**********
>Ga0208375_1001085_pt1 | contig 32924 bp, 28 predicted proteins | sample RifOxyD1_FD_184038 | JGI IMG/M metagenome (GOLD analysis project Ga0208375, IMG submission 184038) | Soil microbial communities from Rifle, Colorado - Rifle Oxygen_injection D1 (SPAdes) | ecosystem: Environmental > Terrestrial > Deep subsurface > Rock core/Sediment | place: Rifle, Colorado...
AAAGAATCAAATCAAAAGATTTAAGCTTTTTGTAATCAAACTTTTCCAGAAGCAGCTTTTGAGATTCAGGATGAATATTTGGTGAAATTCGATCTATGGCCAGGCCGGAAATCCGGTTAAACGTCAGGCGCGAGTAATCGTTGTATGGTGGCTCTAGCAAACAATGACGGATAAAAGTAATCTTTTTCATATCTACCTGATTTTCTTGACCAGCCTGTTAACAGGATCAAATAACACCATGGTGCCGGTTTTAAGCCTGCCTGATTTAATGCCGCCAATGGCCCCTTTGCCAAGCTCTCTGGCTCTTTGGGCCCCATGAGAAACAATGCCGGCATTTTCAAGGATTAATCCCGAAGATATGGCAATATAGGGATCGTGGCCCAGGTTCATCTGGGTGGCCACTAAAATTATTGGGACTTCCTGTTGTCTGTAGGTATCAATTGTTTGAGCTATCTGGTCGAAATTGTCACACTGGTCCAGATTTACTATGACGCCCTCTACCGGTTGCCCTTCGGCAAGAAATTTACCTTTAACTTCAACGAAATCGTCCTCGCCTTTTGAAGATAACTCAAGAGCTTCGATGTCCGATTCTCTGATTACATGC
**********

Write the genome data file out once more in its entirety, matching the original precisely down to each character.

>Ga0208375_1001085_pt1 | contig 32924 bp, 28 predicted proteins | sample RifOxyD1_FD_184038 | JGI IMG/M metagenome (GOLD analysis project Ga0208375, IMG submission 184038) | Soil microbial communities from Rifle, Colorado - Rifle Oxygen_injection D1 (SPAdes) | ecosystem: Environmental > Terrestrial > Deep subsurface > Rock core/Sediment | place: Rifle, Colorado...
AAAGAATCAAATCAAAAGATTTAAGCTTTTTGTAATCAAACTTTTCCAGAAGCAGCTTTTGAGATTCAGGATGAATATTTGGTGAAATTCGATCTATGGCCAGGCCGGAAATCCGGTTAAACGTCAGGCGCGAGTAATCGTTGTATGGTGGCTCTAGCAAACAATGACGGATAAAAGTAATCTTTTTCATATCTACCTGATTTTCTTGACCAGCCTGTTAACAGGATCAAATAACACCATGGTGCCGGTTTTAAGCCTGCCTGATTTAATGCCGCCAATGGCCCCTTTGCCAAGCTCTCTGGCTCTTTGGGCCCCATGAGAAACAATGCCGGCATTTTCAAGGATTAATCCCGAAGATATGGCAATATAGGGATCGTGGCCCAGGTTCATCTGGGTGGCCACTAAAATTATTGGGACTTCCTGTTGTCTGTAGGTATCAATTGTTTGAGCTATCTGGTCGAAATTGTCACACTGGTCCAGATTTACTATGACGCCCTCTACCGGTTGCCCTTCGGCAAGAAATTTACCTTTAACTTCAACGAAATCGTCCTCGCCTTTTGAAGATAACTCAAGAGCTTCGATGTCCGATTCTCTGATTACATGC